Enhanced Generators - reiterating over a file

Oren Tirosh oren-py-l at hishome.net
Sun Feb 3 14:02:17 CET 2002


On Sat, Feb 02, 2002 at 10:05:11PM -0500, Kragen Sitaker wrote:
> > > That won't work when passed iterators as arguments, right?
> > 
> > Sure, but as long as iterators are kept as invisible temporary objects
> 
> Um, sure.  iter(open("hello")) doesn't work that way already.

This is a real life example of how useful reiterable x functions can be
and how to solve the problem of reiterating over a file.

The following function takes a vector of samples and yields a stream of samples 
with their values normalized to the range +-1:

def normalized(vector):
    max_value = 0.0
    for sample in vector:
        max_value = max(max_value, abs(sample))
    for sample in vector:
        yield sample/max_value

Note that this must be a two-pass operation: you cannot yield the first
normalized sample before you find the maximum value.

My data is in a text file with one decimal sample per line.  This code reads
it and writes the normalized samples to another file in the same format.

vector = map(float, file('samples.dat'))
outfile = file('normalized.dat','w')
for sample in normalized(vector):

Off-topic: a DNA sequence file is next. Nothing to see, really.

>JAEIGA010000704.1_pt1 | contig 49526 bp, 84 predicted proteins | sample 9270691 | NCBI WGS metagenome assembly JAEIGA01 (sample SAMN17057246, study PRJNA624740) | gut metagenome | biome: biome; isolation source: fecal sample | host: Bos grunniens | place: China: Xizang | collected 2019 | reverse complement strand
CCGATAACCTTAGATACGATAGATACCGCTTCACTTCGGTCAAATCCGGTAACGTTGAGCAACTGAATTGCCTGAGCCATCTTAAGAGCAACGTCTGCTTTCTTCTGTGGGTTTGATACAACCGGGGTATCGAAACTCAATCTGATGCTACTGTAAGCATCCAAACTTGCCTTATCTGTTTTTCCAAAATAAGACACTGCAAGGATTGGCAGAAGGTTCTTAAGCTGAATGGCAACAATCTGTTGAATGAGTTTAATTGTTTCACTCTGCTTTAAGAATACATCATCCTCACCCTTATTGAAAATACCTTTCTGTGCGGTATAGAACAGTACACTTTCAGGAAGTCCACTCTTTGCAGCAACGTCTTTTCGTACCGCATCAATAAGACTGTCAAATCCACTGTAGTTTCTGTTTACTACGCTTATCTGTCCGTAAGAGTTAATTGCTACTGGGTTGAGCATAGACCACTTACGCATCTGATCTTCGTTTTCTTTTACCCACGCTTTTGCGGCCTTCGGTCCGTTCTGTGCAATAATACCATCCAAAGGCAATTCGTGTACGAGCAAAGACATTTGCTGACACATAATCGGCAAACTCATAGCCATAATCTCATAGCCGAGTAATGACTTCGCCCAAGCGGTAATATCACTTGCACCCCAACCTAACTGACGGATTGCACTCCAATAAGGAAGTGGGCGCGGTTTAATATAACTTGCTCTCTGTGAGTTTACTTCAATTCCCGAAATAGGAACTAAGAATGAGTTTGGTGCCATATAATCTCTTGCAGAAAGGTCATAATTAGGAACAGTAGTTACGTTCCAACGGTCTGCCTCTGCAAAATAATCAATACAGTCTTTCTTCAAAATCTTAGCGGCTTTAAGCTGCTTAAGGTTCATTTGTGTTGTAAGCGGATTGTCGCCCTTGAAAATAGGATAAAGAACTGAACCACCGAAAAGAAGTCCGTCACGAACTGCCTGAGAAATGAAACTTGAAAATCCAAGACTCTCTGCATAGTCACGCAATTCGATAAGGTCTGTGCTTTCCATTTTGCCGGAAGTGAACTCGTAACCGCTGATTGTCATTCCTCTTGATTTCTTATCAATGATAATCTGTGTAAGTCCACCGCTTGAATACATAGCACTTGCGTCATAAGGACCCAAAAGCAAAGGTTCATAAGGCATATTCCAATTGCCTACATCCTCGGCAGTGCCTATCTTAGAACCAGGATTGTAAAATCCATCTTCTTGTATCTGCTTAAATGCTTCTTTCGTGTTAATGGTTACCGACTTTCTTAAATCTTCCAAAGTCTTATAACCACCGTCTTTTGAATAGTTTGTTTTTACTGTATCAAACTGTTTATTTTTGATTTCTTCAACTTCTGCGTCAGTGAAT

print >>outfile, sample
outfile.close()

This works in Python 2.2.  The only problem is that it reads the entire file
into memory.  What if the file is too big to read into memory or I just don't 
want to stress virtual memory unnecessarily?

Just add the magic x! change map->xmap, file->xfile and everything works 
exactly the same but without any temporary lists.

xfile is a lazy file object: the object just stores the filename.  Only when 
iter(xfile('filename')) is called the returned iterator object opens a 
temporary file descriptor to walk through the file.

xmap must be the truly lazy version that returns an iterable object, not the 
half-eager half-lazy version that returns an iterator.  This is because the 
function normalized() has to scan the source twice.

An xfile object really simulates a container - you can use iter() to get 
multiple independent iterators of the same container.  It should also appeal 
to the fans of a certain TV show :-)

A Python file object is not really a container: it can be argued that a file 
object already *is* a kind of iterator.  It is a temporary object used to walk 
through a container.  The real container in this case is the actual file on 
the disk.  An xfile object represents a file on the disk.

   x-ly yours,

	Oren





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